Know Everything About Asthma

Asthma is the most common chronic illness that has no definite cure to date. It affected around 262 million people and caused 461000 casualties in 2019. This condition affects the airways and causes wheezing or shortness of breath.

When a person suffers from an asthma attack, the air passage dilate, and the muscle around it tightens, making it difficult for air to flow in and out of the lungs. This article deals with the causes, types, and trigger elements of asthma and how to keep it in control.

What is Asthma?

Asthma is a long-term illness that severely affects the airways. It causes narrowing inside the lungs and inflammation, which hinders proper air supply. A person having asthma may face:

  • Persistent coughing
  • Tightness in the chest area
  • Intense mucus production
  • Shortness of breath
  • Wheezing

An asthma attack arises only when symptoms get severe; the attack occurs suddenly and ranges from mild a life- threatening stage. In some patients, inflammation in the airways obstructs oxygen flow in the body and needs urgent care. A primary care doctor will offer some over-the-counter medicines and suitable treatment to control the symptoms.

Causes of Asthma

Doctors have not concluded yet on the causes of asthma. However, both environmental and genetic factors seem to play a crucial role.

Genetic factors

There is evidence to back up and suggests that asthma does run in families. Children of asthmatic parents are at risk of developing asthma. Moreover, the risk is higher if the related person is exposed to asthma at an early age.

Environmental factors

Air pollution is also a pivotal factor in developing asthma. Allergens both outside and inside of the house can trigger asthma. Some indoor allergens include:

  • Animal hair
  • Dust
  • Paint and household cleaner fumes
  • Feathers
  • Mold
  • Cockroaches

Other factors include:

  • Air pollution from vehicles and other industrial sources
  • Ground-level ozone depletion
  • Pollen

Hormonal factors

Almost 9.7% of females and 5.5% of males have asthma. However, symptoms do vary according to a female’s menstrual cycle and reproductive stage. For instance, during a female’s active reproductive years, symptoms may flick during the menstrual cycle compared with other times of the month. In medical terms, it is called premenstrual asthma. At the time of menopause, symptoms may improve.

Some scientists do believe hormonal activities might influence immune activity causing hypersensitive airways. Also, people suffering from intermittent asthma exhibit the same symptoms.

Tobacco smoking

As per American Lungs Association, cigarette smoking triggers asthma. Asthma without smoking damages the lungs and increases the risk of developing certain tobacco-related lung issues, like chronic pulmonary lung disease.


Allergies occur when a body becomes hypersensitive to a certain element. Once the sensitization comes into the scene, the person becomes susceptible to an allergic reaction every time they contact that particular substance.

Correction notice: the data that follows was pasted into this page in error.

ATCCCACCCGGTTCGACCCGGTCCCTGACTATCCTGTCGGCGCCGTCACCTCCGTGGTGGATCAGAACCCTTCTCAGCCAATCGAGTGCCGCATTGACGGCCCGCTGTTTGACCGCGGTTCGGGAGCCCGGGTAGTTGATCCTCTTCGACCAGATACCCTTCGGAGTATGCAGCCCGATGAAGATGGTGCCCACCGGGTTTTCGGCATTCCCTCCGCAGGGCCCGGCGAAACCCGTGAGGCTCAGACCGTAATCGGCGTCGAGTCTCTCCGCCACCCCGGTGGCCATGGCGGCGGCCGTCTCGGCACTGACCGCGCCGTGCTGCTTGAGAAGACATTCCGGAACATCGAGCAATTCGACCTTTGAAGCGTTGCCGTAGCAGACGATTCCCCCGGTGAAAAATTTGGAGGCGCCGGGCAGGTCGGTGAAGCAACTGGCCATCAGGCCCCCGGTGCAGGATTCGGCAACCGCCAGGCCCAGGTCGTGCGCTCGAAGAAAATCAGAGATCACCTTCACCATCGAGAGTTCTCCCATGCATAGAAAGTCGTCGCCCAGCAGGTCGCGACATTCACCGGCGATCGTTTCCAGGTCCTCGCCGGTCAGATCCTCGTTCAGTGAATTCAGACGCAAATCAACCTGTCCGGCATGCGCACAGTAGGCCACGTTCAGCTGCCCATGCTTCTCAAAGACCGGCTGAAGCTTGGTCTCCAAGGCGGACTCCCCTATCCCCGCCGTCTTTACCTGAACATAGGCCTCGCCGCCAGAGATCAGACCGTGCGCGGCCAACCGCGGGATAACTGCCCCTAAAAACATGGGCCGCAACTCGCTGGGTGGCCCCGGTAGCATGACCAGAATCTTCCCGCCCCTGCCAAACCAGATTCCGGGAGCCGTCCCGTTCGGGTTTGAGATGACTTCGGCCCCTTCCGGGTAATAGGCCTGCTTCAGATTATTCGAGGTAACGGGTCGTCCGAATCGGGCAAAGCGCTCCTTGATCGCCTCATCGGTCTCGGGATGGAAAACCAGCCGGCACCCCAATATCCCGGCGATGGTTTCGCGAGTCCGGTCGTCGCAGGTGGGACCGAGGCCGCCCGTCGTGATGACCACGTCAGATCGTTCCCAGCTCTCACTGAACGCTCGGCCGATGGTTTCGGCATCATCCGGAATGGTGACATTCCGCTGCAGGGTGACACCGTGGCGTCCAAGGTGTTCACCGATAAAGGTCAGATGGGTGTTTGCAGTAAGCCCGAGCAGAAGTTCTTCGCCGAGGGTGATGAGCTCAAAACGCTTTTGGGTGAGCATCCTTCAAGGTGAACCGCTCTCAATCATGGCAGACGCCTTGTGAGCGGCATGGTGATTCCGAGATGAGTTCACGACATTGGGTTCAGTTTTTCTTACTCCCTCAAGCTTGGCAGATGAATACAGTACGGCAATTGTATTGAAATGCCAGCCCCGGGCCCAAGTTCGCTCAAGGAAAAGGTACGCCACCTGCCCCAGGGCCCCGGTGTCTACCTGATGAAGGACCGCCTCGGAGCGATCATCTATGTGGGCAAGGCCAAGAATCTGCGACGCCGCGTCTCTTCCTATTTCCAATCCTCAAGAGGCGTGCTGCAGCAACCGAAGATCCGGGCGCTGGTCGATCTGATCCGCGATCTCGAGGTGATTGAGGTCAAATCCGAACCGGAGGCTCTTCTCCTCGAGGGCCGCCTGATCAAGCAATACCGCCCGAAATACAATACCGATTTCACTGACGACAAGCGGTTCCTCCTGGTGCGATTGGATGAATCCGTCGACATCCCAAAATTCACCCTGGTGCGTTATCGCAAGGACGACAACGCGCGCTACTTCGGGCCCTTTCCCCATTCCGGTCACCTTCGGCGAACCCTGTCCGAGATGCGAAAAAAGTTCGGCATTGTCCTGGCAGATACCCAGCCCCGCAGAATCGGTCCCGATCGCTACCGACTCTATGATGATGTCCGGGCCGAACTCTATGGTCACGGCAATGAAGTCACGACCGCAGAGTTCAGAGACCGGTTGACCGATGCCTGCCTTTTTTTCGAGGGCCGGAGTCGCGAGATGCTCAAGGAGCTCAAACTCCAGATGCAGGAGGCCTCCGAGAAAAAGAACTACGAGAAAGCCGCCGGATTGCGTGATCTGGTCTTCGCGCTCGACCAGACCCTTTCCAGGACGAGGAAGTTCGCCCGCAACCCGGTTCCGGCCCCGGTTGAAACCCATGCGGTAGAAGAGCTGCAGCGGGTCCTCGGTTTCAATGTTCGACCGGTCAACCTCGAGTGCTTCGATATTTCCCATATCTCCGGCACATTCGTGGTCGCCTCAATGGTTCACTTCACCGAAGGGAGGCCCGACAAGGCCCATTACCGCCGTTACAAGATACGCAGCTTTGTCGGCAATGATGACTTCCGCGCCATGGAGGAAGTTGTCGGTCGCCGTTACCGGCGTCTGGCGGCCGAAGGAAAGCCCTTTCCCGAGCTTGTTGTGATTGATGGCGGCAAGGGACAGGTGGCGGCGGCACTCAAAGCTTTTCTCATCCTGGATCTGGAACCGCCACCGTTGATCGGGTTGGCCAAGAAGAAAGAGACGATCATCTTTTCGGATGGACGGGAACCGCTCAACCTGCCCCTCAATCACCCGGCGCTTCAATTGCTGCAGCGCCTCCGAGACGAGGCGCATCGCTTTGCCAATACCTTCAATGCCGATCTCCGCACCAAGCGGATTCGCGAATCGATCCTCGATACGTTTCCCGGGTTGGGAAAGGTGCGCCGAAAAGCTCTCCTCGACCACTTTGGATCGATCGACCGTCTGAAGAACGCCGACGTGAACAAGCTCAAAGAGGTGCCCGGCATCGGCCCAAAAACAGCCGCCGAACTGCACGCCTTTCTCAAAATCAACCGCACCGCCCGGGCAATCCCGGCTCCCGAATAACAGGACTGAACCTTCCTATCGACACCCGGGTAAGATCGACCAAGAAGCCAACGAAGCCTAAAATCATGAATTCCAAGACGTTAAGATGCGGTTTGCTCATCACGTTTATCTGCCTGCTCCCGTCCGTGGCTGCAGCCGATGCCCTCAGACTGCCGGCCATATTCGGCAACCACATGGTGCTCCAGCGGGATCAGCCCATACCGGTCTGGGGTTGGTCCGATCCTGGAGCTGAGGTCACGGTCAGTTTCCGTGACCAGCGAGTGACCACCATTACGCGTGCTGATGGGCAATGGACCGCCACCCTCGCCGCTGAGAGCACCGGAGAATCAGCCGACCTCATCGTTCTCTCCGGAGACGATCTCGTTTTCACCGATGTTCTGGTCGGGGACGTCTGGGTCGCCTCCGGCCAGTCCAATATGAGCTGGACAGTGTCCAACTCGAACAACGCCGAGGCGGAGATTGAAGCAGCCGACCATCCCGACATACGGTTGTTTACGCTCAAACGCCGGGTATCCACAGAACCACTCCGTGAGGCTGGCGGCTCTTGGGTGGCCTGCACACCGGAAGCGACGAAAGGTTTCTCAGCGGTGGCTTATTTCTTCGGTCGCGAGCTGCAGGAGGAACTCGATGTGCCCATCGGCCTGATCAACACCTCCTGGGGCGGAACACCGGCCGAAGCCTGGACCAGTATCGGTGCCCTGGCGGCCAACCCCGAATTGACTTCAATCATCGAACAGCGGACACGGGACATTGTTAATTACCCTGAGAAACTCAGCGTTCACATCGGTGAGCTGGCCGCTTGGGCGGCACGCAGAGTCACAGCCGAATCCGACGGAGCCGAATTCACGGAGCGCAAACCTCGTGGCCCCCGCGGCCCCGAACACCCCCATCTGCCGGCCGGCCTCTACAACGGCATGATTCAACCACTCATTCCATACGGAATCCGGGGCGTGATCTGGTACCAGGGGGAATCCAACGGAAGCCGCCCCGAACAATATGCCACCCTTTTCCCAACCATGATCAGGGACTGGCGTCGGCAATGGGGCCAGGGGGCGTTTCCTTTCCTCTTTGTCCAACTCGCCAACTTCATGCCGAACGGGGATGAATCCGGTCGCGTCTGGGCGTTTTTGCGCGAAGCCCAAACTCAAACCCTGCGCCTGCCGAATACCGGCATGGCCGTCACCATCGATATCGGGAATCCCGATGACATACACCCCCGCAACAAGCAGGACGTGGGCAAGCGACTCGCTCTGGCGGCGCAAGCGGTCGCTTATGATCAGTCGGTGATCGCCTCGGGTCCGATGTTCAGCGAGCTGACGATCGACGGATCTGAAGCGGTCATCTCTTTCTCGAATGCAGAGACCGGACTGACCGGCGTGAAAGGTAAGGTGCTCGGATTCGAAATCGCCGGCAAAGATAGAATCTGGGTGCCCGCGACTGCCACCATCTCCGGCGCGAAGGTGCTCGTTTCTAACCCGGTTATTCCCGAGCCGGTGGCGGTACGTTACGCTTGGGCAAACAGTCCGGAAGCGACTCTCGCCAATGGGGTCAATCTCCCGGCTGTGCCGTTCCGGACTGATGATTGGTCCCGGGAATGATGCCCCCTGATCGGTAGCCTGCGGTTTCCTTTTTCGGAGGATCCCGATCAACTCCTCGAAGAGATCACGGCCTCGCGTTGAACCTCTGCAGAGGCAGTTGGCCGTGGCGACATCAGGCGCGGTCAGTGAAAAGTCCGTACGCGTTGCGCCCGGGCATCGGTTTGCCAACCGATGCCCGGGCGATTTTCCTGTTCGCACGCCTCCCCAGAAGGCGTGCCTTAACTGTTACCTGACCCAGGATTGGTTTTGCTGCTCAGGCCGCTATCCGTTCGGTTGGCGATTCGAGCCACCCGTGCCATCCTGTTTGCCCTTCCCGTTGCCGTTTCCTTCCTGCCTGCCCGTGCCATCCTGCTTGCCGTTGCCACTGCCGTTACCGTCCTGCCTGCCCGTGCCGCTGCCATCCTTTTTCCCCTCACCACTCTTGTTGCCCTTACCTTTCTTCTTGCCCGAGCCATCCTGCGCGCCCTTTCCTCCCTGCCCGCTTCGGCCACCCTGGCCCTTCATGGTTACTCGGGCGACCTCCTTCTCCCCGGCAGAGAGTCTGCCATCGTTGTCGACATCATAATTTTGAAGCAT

Not every asthma patient has an allergy, but often there is a connection. But people having allergic issues can experience symptoms when exposed to specific allergens.

Types of asthma

Childhood asthma

Asthma is very common in children. It can develop at any age, but it is more common in children than adults. Around 9.7% of children aged between 5-14 years are most likely to develop asthma in 2017. In the same year, asthma affected only 7.7% of adults aged over 18 years.

Many things can flick symptoms in children, some triggers of childhood asthma include:

Smoking cigarettes even second-hand smoke

  • Exposure to cold air
  • Temperature changes
  • Exercise
  • Stress
  • Allergens
  • Sore throat
  • Respiratory infections due to cold
  • Air pollutants

Always consult a specialist if a child is under asthmatic symptoms, as it can be life-threatening. Seek help from primary care at the time of emergency.

Adult-onset asthma

Asthma can develop at any stage of life. According to a study, adults are more likely to have persistent symptoms than children. Some factors that increase the chances of developing adult-onset asthma are:

  • Respiratory issues
  • Obesity
  • Smoking tobacco
  • Stress
  • Hormonal conditions

Occupational asthma

Occupational asthma generally occurs due to exposure to irritants present in the workplace. In the following work environment, allergens can trigger asthma:

  • Laboratories, zoo and pet shops, where animals co-exist
  • Flour mills, bakeries, and large kitchens
  • Hospitals
  • Farms

Other occupations that can trigger asthma are:

  • Indoor swimming pools
  • Metalwork and engineering
  • Car repairing
  • Electronics assembly industries
  • Salons
  • Carpentry
  • Chronic asthma

Some research states that almost 5-10% of people with asthma have chronic asthma. Sometimes the severity of symptoms is not directly related to asthma. For example, they may not have followed the treatment regime correctly. People who have refractory asthma are in life-threatening zones. In this case, the asthma symptoms do not respond to treatment, even with higher dosages and inhalers.


Asthma is a chronic respiratory condition that can be controlled with the help of urgent care. It can affect every age group, and the symptoms range from mild to severe. Asthma is also a key risk factor of COPD, especially in patients who have had severe asthma since childhood.

Also read: Sore Throat – Causes And Symptoms


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